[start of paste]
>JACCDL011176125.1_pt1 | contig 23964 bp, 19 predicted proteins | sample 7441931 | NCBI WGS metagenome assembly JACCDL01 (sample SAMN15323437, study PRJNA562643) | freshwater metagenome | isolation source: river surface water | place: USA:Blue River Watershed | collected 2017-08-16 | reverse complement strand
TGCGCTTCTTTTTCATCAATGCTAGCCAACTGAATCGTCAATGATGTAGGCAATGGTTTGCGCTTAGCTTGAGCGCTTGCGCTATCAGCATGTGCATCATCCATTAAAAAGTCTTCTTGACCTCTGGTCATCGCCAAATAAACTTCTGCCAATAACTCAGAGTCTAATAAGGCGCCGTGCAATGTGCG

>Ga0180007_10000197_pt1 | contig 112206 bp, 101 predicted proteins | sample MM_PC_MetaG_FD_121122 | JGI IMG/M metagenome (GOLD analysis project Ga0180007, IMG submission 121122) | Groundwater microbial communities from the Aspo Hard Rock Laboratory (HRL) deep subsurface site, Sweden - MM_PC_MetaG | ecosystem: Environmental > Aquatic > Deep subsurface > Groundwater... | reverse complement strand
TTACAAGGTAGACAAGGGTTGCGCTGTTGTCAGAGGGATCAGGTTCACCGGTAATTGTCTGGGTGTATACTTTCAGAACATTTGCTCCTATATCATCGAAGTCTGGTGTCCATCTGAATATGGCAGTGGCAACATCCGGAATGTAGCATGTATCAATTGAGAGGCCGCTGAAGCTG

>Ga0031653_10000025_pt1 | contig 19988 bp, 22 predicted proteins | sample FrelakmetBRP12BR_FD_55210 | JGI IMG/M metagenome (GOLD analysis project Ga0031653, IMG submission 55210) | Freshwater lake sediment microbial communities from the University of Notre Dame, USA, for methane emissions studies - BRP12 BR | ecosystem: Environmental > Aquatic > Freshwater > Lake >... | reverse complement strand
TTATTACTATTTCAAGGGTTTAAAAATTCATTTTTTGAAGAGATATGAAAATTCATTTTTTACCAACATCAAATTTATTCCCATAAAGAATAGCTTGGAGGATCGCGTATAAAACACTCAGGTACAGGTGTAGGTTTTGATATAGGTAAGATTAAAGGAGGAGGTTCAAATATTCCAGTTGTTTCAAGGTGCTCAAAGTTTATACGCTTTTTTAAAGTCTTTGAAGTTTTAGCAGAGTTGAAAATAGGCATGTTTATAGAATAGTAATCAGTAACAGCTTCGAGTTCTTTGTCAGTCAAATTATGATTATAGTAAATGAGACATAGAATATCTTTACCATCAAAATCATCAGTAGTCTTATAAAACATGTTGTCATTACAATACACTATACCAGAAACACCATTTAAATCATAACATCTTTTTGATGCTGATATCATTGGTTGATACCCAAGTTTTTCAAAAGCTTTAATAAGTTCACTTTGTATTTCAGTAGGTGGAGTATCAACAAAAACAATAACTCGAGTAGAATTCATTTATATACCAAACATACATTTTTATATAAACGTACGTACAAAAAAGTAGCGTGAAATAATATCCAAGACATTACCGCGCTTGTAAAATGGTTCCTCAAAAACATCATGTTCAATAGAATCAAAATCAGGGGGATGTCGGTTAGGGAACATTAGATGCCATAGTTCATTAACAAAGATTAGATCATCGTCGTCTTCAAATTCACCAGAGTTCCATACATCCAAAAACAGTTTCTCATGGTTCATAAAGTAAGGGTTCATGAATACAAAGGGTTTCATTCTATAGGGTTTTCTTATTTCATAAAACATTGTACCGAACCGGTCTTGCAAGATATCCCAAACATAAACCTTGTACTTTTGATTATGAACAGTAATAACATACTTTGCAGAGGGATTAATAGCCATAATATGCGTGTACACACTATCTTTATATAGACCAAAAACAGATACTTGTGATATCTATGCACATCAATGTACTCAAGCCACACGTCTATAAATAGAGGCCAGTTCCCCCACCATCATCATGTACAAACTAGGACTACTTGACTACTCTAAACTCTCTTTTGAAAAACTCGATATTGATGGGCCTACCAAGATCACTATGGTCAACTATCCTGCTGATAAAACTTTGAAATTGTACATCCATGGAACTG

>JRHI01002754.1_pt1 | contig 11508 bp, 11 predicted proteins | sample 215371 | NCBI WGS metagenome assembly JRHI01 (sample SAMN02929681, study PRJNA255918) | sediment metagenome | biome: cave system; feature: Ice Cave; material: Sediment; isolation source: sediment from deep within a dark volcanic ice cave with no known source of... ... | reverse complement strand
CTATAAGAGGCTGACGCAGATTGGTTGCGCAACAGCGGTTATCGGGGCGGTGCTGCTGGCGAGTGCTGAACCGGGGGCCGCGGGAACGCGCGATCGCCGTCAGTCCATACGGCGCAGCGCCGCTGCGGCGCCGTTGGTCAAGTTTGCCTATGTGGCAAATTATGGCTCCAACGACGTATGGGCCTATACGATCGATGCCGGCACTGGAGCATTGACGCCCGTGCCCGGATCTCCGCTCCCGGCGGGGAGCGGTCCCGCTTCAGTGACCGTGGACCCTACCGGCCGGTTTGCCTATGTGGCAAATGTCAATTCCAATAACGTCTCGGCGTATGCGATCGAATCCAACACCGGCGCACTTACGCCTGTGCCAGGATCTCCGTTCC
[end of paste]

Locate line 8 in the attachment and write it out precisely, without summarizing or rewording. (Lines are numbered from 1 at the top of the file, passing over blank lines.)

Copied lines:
CTATAAGAGGCTGACGCAGATTGGTTGCGCAACAGCGGTTATCGGGGCGGTGCTGCTGGCGAGTGCTGAACCGGGGGCCGCGGGAACGCGCGATCGCCGTCAGTCCATACGGCGCAGCGCCGCTGCGGCGCCGTTGGTCAAGTTTGCCTATGTGGCAAATTATGGCTCCAACGACGTATGGGCCTATACGATCGATGCCGGCACTGGAGCATTGACGCCCGTGCCCGGATCTCCGCTCCCGGCGGGGAGCGGTCCCGCTTCAGTGACCGTGGACCCTACCGGCCGGTTTGCCTATGTGGCAAATGTCAATTCCAATAACGTCTCGGCGTATGCGATCGAATCCAACACCGGCGCACTTACGCCTGTGCCAGGATCTCCGTTCC